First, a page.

• The Office of the Parliamentary Counsel (also located at Merrion Street, Dublin 2) containing the Parliamentary Counsel who draft legislation and have responsibilities in the area of Statute Law revision
  • The Chief State Solicitor's Office (located at Little Ship Street, Dublin 8) containing the solicitors representing the Attorney and the State who provide litigation, conveyancing and other transactional services
  • The Statute Law Revision Unit which simplifies and improves the body of statute law

Part of the Attorney General's function has been to identify and prepare the repeal of all legislation passed before independence. This includes laws of the United Kingdom of Great Britain and Ireland, Britain, England, and the Irish Parliament. For example, the killing of cattle in Dublin is still regulated, in part by an Irish act of 1743, while the "Treatment of Foreign Merchants" is governed by 25 Edw. 1 Magna Carta c. 30, an act of the Parliament of England dated 1297.

History[edit]

The office, which was created in the 1937 Constitution of Ireland, is a lineal successor of the offices of Attorney-General for Ireland, Attorney-General for Southern Ireland and the Attorney-General of the Irish Free State (Irish: Príomh-Atúrnae Shaorstáit Éireann). Unlike the modern office, those earlier offices were a creation of statute law, not a written constitution. Unlike the modern office, the earlier offices also had a hyphen between the words attorney and general.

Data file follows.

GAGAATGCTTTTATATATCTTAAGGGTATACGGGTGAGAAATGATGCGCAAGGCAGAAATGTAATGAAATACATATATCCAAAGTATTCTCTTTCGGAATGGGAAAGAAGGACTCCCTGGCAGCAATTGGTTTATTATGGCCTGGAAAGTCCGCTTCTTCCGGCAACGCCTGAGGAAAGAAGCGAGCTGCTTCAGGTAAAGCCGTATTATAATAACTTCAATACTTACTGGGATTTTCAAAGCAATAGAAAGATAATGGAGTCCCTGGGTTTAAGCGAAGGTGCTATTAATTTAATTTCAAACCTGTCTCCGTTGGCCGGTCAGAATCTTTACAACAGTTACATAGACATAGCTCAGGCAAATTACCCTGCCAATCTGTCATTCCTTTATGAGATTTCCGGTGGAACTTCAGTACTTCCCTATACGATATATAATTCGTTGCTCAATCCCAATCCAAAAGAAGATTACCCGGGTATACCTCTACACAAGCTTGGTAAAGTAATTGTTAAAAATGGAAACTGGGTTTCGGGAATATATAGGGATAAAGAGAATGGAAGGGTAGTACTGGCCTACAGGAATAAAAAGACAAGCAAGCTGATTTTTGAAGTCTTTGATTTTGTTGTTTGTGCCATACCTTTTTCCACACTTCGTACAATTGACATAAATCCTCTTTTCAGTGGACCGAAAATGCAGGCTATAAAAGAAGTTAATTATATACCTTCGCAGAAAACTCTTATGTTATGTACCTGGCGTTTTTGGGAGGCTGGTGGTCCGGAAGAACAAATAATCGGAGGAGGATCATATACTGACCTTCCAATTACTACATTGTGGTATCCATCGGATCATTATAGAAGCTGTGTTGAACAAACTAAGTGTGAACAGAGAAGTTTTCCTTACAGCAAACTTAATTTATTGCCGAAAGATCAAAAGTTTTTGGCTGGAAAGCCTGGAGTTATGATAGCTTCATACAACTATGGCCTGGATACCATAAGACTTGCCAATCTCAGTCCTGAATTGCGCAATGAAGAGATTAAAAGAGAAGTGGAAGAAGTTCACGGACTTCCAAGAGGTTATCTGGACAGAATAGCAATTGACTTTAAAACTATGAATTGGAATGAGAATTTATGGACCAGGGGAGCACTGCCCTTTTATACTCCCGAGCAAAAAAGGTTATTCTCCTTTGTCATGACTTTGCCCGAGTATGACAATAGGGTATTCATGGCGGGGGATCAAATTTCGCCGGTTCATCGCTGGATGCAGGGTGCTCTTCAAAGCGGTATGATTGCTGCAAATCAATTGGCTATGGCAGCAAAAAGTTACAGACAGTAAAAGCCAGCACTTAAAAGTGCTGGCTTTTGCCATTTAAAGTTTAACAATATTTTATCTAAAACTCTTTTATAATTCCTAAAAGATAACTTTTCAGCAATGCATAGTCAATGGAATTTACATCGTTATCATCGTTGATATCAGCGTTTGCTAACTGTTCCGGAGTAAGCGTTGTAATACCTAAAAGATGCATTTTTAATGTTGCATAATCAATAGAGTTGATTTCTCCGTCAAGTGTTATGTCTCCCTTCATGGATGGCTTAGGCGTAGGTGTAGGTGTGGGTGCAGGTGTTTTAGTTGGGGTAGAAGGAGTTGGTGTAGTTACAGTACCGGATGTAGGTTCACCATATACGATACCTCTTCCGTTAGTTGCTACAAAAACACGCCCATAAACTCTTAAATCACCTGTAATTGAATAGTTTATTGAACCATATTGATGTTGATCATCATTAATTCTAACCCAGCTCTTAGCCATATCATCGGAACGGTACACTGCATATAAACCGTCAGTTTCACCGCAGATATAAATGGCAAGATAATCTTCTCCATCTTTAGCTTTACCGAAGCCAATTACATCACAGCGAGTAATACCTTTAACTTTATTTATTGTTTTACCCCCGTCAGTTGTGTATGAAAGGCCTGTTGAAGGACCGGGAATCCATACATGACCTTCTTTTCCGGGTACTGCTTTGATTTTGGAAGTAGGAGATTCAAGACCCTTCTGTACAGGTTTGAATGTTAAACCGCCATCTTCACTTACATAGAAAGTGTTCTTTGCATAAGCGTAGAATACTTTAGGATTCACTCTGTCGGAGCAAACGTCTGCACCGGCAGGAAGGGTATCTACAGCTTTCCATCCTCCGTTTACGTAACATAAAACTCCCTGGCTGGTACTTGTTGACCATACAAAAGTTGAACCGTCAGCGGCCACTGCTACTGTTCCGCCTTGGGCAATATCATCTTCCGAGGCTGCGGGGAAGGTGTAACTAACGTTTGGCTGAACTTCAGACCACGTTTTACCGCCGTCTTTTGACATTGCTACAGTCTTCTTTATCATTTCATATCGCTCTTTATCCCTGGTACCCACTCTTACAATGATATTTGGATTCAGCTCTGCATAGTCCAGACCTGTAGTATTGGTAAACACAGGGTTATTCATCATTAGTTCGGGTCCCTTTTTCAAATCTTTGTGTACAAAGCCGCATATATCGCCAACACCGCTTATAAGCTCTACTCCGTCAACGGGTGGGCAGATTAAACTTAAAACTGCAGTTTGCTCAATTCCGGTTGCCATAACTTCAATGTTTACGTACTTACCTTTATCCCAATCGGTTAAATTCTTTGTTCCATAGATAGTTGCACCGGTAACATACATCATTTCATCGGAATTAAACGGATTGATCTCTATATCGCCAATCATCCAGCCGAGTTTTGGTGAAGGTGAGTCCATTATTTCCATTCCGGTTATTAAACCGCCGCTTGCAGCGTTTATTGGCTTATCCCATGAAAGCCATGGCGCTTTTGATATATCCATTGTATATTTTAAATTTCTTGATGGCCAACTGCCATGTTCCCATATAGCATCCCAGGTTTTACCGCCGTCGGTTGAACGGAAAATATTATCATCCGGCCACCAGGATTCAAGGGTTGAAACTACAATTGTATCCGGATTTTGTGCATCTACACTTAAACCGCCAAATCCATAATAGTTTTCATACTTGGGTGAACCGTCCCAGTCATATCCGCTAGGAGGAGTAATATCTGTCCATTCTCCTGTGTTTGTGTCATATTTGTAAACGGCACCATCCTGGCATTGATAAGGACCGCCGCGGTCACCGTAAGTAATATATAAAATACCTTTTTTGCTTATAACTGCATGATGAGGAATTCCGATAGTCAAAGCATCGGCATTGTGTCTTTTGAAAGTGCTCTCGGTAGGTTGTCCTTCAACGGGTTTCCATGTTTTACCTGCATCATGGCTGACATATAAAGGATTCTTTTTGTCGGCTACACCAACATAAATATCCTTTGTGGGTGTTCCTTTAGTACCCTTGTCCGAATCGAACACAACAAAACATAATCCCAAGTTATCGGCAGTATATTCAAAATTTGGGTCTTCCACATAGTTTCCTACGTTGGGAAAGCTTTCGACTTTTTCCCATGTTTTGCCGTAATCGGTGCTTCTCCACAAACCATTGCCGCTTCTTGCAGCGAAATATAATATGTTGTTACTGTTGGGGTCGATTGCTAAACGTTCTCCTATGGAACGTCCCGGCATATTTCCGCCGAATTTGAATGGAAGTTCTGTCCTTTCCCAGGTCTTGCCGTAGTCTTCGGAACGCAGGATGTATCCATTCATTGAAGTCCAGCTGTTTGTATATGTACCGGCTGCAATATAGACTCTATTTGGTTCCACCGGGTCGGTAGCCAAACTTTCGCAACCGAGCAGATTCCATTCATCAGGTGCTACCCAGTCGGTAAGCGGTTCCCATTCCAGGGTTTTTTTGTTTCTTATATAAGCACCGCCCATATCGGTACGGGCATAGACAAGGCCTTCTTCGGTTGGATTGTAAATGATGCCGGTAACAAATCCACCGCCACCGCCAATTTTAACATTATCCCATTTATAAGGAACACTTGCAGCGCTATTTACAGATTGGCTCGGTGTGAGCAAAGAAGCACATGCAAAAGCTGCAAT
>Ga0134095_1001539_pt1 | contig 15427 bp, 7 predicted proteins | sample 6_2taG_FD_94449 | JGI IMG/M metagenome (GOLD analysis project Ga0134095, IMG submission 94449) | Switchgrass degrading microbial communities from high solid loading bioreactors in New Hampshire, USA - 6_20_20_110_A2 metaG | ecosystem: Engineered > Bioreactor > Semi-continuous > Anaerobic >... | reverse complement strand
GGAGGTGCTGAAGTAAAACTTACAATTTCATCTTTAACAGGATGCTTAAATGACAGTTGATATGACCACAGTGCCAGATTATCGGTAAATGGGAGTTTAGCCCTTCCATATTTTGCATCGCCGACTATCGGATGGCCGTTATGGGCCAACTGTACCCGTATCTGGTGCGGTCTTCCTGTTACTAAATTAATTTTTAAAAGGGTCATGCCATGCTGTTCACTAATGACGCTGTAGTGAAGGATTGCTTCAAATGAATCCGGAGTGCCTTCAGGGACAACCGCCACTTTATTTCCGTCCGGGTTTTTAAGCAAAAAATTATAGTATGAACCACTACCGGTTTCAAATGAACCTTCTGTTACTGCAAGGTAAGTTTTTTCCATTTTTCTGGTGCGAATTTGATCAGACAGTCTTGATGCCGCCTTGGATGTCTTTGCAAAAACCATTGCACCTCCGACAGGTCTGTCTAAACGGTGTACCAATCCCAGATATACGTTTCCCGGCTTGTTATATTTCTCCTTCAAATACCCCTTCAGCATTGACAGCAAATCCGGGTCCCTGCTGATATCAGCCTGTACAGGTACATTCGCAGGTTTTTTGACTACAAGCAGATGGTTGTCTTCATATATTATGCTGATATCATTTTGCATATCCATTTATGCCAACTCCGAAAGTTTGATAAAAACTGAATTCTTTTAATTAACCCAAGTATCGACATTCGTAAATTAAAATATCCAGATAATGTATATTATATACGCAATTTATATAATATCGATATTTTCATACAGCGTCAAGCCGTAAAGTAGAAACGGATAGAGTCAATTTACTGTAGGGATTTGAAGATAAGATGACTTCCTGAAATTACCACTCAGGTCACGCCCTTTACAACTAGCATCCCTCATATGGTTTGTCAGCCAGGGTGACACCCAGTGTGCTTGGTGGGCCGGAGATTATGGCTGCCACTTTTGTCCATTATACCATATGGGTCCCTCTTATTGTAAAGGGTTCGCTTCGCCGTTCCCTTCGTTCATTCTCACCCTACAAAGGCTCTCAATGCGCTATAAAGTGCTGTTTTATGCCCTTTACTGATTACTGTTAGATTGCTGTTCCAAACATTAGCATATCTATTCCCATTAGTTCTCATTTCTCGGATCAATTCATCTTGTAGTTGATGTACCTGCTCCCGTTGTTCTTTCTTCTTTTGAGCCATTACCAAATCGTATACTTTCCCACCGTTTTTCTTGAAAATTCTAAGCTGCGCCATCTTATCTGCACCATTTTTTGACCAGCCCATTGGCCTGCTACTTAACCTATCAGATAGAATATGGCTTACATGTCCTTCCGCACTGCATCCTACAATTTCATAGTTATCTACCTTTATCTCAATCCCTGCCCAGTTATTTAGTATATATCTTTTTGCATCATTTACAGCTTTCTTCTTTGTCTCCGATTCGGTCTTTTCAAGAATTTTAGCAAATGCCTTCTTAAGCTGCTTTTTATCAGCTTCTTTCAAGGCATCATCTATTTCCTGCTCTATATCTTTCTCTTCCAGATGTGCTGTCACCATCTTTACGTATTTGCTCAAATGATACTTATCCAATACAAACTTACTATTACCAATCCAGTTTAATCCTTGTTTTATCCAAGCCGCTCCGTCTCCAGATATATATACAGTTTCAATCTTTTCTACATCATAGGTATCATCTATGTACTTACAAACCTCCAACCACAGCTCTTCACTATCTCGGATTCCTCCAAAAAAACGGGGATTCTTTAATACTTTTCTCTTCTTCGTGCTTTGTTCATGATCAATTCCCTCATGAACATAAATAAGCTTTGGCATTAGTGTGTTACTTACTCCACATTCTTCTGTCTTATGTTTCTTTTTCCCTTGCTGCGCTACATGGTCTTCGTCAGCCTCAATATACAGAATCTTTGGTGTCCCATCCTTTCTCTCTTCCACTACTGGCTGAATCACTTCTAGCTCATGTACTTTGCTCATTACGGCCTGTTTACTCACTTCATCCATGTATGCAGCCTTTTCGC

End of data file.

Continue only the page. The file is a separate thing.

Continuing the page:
Two less well known but significant roles played by all Irish Attorneys General to date are as the "leader of the Irish Bar" and as a Bencher of the King's Inns. The acceptance by Attorneys General of these non-statutory and often secretive roles upon taking office throughout the years has been questioned and criticised as inappropriate for a Constitutional office-holder. In 1990, the Irish Government's Fair Trade Commission stated that "[w]e have recommended that the Bar Council should be the primary disciplinary body for barristers, and it does not include any members of the judiciary. The Attorney General is, however, a member of the Bar Council, and the Commission believes that it is preferable that he should not be involved when the Bar Council is exercising its disciplinary function. The Attorney General is also a member of the Council of King's Inns, and the Commission believes it to preferable that he should not participate in any disciplinary activity pursued by that body either. Indeed, in general, we find the membership of these bodies by the Attorney General to be somewhat anomalous."[1]